Is Belarus a Democratic Country?
Belarus is considered an authoritarian country.
Belarus’ constitution is “illegal and does not satisfy minimum democratic norms, therefore violating the principles of separation of powers and the rule of law,” according to the Venice Commission of the Council of Europe.
Human Rights Watch has also condemned the Belarusian government’s abuses of human rights and measures against NGOs, independent journalists, national minorities, and opposition leaders.
Secretary of State Condoleezza Rice classified Belarus, along with six other countries, as part of the US’s list of tyrannical outposts in testimony before the Senate Committee on Foreign Relations.
The statement by Secretary Rice, according to the Belarusian Foreign Ministry, “is a bad base” for forming a decent Belarusian-American relationship.
In early 2012, the EU imposed sanctions on 21 more Belarusians. Following Belarus’ expulsion of the EU and Polish embassies, EU countries withdrew their ambassadors from Belarus in unison, citing grave concerns about the country’s political tyranny.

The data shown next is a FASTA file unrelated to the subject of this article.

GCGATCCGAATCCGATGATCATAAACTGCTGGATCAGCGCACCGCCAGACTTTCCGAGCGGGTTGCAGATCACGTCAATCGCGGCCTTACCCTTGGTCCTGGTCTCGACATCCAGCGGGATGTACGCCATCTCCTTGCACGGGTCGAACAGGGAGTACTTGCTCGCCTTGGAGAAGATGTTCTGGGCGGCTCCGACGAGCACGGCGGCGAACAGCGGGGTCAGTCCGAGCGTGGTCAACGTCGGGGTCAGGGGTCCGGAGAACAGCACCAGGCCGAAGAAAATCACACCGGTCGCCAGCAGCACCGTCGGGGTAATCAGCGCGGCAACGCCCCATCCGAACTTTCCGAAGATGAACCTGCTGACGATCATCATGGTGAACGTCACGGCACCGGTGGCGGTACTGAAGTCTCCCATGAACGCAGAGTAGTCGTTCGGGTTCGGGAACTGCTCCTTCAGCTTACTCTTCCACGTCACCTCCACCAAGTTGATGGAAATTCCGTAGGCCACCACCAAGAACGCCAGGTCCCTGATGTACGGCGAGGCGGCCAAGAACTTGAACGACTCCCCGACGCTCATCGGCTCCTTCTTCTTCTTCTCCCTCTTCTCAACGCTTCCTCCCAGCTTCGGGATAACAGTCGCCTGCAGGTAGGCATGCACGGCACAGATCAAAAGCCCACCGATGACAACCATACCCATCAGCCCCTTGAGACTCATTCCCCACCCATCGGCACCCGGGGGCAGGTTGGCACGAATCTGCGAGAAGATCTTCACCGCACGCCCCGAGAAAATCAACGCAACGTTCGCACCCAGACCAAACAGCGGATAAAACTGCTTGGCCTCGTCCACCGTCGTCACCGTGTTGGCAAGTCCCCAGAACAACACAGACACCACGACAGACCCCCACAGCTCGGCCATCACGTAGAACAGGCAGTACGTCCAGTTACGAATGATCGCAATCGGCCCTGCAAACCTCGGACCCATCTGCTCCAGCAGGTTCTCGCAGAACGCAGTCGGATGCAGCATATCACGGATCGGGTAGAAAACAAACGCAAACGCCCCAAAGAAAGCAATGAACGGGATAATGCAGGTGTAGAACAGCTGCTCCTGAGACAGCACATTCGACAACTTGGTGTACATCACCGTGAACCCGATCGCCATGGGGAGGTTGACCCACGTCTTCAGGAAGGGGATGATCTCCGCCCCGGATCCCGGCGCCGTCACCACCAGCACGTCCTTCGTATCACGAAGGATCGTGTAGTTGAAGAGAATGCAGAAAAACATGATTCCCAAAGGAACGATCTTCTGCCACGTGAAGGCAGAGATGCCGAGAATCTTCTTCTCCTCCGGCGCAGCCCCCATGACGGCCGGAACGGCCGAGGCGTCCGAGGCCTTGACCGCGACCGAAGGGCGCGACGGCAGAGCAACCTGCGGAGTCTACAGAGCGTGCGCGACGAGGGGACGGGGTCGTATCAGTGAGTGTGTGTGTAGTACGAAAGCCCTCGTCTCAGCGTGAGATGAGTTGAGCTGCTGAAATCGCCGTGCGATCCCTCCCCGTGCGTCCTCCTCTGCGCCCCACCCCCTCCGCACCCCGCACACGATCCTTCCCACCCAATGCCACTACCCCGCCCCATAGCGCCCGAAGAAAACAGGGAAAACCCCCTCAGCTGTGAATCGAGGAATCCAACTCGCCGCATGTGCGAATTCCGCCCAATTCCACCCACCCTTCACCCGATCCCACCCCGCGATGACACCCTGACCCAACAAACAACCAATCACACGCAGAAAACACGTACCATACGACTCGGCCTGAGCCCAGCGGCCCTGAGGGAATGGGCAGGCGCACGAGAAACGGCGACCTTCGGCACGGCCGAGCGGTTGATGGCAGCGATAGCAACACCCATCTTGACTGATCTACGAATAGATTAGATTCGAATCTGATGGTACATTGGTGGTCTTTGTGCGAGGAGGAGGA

It’s no secret that “Poland has taken the greatest stand against Belarus’s continued repression,” hosting opposition television stations like Belsat and “granting sanctuary to a number of exiled personalities.”
Several major opposition figures, including Yury Zacharanka and Viktar Hanchar, as well as independent journalists Dzmitry Zavadski and Veronika Cherkasova, have disappeared or died during Lukashenko’s reign.
Belarus is also the only country in Europe that still uses the death sentence for certain crimes as of 2017.
Who is the President of Belarus?
Alexander Lukashenko is the President of Belarus. He is one of the longest serving and longest current serving European presidents.